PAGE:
There are times when I feel His leading in a very particular way as I write, and there's no doubt where the inspiration comes from. I love those little surprises -- serendipity or happy accidents as Jim Scott Bell shared recently: Other times, the inspiration is more subtle, but it's just as important.
I don't have a physical or mental image of my "Muse." I just know that I need His presence in my life for all that I hope to accomplish in the name of the Lord, which includes writing the stories He plants in my heart.

"By living well and observing as you live, by reading well and observing as you training yourself in writing, in repetitious exercise, imitation, good example, you have made a clean, well-lighted place to keep the Muse. You have given to move around. And through training, you have relaxed yourself enough not to stare discourteously when inspiration comes into the room."

This is from Ray Bradbury's Zen in the Art of Writing, a book he freely admits has nothing to do with Zen but a title that has everything to do with marketing. This quote is from the chapter "How to Keep and Feed a Muse" which discusses how inspiration comes from being fully engaged in life.

As Christian writers, we know that inspiration comes from the Lord. Each one of us has a fertile history that God draws from for our unique stories. We are the only ones who can tell these stories from the perspective He gave us and He expects us to keep the soil tilled and prepared to help those new ideas to sprout.

Until I began posting on this blog, I never acknowledged to myself or anyone else how great a role dreams have in my spiritual life.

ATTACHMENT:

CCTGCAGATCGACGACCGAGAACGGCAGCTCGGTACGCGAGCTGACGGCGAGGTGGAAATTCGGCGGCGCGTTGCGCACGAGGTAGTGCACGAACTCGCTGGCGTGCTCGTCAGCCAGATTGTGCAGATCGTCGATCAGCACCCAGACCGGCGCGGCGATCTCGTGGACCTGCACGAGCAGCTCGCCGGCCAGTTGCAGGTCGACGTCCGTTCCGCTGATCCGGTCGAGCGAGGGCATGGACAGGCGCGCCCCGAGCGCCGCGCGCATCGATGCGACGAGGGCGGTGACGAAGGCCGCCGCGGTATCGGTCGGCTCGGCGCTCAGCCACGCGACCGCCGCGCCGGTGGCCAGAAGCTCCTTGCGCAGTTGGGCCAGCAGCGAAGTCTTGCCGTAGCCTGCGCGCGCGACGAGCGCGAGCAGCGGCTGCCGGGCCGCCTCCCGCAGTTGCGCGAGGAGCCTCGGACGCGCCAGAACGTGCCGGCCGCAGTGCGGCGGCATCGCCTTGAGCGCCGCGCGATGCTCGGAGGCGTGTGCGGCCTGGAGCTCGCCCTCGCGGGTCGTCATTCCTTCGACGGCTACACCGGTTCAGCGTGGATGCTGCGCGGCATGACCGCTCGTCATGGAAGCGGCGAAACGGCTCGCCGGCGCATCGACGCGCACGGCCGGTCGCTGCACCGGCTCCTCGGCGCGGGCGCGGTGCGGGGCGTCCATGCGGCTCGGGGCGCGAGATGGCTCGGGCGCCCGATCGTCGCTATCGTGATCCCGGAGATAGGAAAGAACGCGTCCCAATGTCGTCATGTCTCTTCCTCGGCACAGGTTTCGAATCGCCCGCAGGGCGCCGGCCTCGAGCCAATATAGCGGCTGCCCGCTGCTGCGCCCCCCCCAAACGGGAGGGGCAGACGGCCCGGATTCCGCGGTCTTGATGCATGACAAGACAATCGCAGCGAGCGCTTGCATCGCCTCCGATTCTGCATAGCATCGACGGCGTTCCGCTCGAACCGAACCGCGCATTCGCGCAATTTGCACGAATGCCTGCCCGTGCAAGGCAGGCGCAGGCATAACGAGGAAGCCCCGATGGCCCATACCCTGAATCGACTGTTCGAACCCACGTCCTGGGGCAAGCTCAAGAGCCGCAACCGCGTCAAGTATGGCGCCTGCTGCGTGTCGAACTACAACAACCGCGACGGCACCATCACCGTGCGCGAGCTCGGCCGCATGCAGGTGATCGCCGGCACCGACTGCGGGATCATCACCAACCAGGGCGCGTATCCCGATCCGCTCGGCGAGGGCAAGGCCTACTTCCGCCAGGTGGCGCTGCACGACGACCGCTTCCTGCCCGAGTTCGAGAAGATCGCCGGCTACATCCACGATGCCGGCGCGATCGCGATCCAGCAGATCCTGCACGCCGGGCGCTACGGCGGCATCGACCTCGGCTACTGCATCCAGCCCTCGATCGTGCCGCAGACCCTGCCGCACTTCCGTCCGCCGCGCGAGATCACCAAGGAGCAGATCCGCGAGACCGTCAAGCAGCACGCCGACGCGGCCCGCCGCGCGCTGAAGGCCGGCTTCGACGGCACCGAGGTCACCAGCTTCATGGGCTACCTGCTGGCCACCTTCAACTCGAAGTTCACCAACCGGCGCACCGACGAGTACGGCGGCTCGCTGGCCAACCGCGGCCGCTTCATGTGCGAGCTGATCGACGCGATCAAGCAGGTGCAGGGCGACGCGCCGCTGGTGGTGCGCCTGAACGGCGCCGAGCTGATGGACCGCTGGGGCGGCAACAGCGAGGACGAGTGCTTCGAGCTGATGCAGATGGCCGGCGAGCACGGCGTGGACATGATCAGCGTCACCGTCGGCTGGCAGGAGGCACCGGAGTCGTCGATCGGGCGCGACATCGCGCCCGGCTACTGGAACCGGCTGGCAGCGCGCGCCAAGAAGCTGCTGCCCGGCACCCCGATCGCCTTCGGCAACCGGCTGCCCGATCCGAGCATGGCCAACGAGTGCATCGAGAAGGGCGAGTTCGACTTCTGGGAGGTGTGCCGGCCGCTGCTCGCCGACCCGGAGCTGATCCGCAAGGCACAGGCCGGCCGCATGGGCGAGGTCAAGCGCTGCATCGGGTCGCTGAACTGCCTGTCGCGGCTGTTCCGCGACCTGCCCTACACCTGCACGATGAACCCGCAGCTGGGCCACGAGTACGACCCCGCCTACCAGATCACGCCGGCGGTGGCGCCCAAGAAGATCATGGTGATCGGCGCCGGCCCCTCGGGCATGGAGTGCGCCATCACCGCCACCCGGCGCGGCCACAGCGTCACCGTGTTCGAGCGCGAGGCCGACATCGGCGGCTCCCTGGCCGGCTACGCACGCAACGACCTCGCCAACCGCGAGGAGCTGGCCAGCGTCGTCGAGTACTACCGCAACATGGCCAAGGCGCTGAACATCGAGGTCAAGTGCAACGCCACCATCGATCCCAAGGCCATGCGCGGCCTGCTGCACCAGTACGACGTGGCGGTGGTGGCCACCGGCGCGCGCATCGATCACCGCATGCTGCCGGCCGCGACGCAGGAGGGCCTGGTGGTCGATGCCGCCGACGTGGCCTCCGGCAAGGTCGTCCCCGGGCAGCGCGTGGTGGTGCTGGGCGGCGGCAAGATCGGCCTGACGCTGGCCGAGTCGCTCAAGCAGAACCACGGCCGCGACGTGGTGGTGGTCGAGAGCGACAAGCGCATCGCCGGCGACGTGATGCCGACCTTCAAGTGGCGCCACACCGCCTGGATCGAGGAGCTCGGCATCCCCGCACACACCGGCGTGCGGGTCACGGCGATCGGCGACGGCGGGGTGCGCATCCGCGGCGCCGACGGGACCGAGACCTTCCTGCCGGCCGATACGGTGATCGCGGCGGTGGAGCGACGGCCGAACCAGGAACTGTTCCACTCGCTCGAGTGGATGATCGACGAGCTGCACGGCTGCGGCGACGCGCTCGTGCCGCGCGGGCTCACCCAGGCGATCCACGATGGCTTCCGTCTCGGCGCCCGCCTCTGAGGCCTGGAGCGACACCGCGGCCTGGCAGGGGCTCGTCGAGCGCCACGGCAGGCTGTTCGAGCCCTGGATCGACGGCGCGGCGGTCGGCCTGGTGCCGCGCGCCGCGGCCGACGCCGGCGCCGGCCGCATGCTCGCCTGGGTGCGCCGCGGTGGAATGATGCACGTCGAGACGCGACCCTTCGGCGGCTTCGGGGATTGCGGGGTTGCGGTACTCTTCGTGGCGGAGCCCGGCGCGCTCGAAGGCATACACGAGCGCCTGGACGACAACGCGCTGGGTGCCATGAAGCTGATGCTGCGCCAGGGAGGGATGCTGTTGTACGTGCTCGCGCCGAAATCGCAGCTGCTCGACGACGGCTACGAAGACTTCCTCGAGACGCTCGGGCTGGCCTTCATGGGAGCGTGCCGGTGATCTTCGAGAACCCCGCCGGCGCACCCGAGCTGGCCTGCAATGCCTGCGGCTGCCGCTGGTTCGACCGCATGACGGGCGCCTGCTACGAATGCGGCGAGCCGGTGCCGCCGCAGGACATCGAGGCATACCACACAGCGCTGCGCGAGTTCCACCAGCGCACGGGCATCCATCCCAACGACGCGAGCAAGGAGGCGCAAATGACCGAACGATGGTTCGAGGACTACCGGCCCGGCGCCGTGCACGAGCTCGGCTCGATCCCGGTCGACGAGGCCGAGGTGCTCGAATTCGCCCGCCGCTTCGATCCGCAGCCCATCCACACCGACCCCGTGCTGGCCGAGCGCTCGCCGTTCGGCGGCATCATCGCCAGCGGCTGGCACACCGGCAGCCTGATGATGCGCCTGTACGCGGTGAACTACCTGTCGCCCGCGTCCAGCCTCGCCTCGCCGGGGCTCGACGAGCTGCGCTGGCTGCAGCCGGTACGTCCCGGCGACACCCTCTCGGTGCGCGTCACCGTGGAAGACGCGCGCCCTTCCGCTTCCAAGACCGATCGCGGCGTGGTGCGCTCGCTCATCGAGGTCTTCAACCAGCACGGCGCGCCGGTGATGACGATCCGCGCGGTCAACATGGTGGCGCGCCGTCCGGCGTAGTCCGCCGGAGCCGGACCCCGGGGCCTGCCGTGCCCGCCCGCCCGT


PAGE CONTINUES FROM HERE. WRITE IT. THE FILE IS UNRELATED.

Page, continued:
Once I had a colleague who was very discouraged and thinking of leaving his ministry. At that time, I had a very vivid dream of a vast field of mud that stretched out as far as I could see. One at a time, people began emerging from the viscous mud and struggled to get free. My friend stood at the edge and began pulling people from the mud.

Imagine my surprise when I attended the estate sale for a late neighbor/artist. There was a chalk portrait of someone leaning over a wall and reaching for the hand of another. It so precisely portrayed the spirit of the dream I had. I keep it in front me as I write.

Though the deceased artist was African-American and thus most of her portraits were those of people with dark skin, I prefer to see these two people as both covered in the mud I saw in my dream. It reminds me that anyone who thinks to help draw people from the mud of this world must remember that each of us in ministry was also once in that very mud.

(Please excuse the largeness of the image. I was afraid the details of the painting might not be visible in a smaller size. )


Stace said...

As odd as it sounds to even me, my muse and the Spirit have always been two different forces for me, something like the id and superego. The muse will take off in any and all directions, playing with literally whatever happens to be in her path. The Spirit, now he is the one who stops me and asks, "Is that good? Is that pure? Is that beautiful? Is that exhortational? Will that help?" He's not so much an editor as he is the conscience of what I write and why. An editor might require standards of excellence, the correct spelling or grammar, the right syntax and the applicability of every scene to the narrative. But the Spirit, he's all about the effect - will this glorify God? Will it assist or grow the Kingdom?